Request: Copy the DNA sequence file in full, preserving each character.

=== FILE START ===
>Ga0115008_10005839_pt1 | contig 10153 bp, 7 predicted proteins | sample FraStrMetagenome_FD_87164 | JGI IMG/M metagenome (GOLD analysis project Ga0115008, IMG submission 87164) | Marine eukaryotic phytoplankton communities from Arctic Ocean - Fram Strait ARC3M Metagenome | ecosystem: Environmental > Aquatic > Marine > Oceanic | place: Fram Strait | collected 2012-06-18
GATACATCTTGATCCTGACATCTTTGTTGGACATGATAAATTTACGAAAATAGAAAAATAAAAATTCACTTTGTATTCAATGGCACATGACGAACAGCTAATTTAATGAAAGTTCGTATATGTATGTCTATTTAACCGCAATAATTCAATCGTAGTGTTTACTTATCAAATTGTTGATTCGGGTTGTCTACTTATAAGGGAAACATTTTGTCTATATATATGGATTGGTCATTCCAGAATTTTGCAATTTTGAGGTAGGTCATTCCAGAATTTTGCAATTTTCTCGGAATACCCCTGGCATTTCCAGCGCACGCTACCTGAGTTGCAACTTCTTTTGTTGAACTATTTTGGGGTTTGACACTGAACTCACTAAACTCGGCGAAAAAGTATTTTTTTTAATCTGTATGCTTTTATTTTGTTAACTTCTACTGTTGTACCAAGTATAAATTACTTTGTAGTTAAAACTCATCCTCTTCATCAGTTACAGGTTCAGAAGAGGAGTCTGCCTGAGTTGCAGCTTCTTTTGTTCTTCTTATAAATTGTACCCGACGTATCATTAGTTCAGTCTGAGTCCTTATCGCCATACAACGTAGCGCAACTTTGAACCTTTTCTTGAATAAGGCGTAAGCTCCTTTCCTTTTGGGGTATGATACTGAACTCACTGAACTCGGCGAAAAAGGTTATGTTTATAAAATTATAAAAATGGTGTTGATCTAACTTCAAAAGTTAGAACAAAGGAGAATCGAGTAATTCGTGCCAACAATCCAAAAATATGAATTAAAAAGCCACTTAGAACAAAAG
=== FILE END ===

>Ga0115008_10005839_pt1 | contig 10153 bp, 7 predicted proteins | sample FraStrMetagenome_FD_87164 | JGI IMG/M metagenome (GOLD analysis project Ga0115008, IMG submission 87164) | Marine eukaryotic phytoplankton communities from Arctic Ocean - Fram Strait ARC3M Metagenome | ecosystem: Environmental > Aquatic > Marine > Oceanic | place: Fram Strait | collected 2012-06-18
GATACATCTTGATCCTGACATCTTTGTTGGACATGATAAATTTACGAAAATAGAAAAATAAAAATTCACTTTGTATTCAATGGCACATGACGAACAGCTAATTTAATGAAAGTTCGTATATGTATGTCTATTTAACCGCAATAATTCAATCGTAGTGTTTACTTATCAAATTGTTGATTCGGGTTGTCTACTTATAAGGGAAACATTTTGTCTATATATATGGATTGGTCATTCCAGAATTTTGCAATTTTGAGGTAGGTCATTCCAGAATTTTGCAATTTTCTCGGAATACCCCTGGCATTTCCAGCGCACGCTACCTGAGTTGCAACTTCTTTTGTTGAACTATTTTGGGGTTTGACACTGAACTCACTAAACTCGGCGAAAAAGTATTTTTTTTAATCTGTATGCTTTTATTTTGTTAACTTCTACTGTTGTACCAAGTATAAATTACTTTGTAGTTAAAACTCATCCTCTTCATCAGTTACAGGTTCAGAAGAGGAGTCTGCCTGAGTTGCAGCTTCTTTTGTTCTTCTTATAAATTGTACCCGACGTATCATTAGTTCAGTCTGAGTCCTTATCGCCATACAACGTAGCGCAACTTTGAACCTTTTCTTGAATAAGGCGTAAGCTCCTTTCCTTTTGGGGTATGATACTGAACTCACTGAACTCGGCGAAAAAGGTTATGTTTATAAAATTATAAAAATGGTGTTGATCTAACTTCAAAAGTTAGAACAAAGGAGAATCGAGTAATTCGTGCCAACAATCCAAAAATATGAATTAAAAAGCCACTTAGAACAAAAG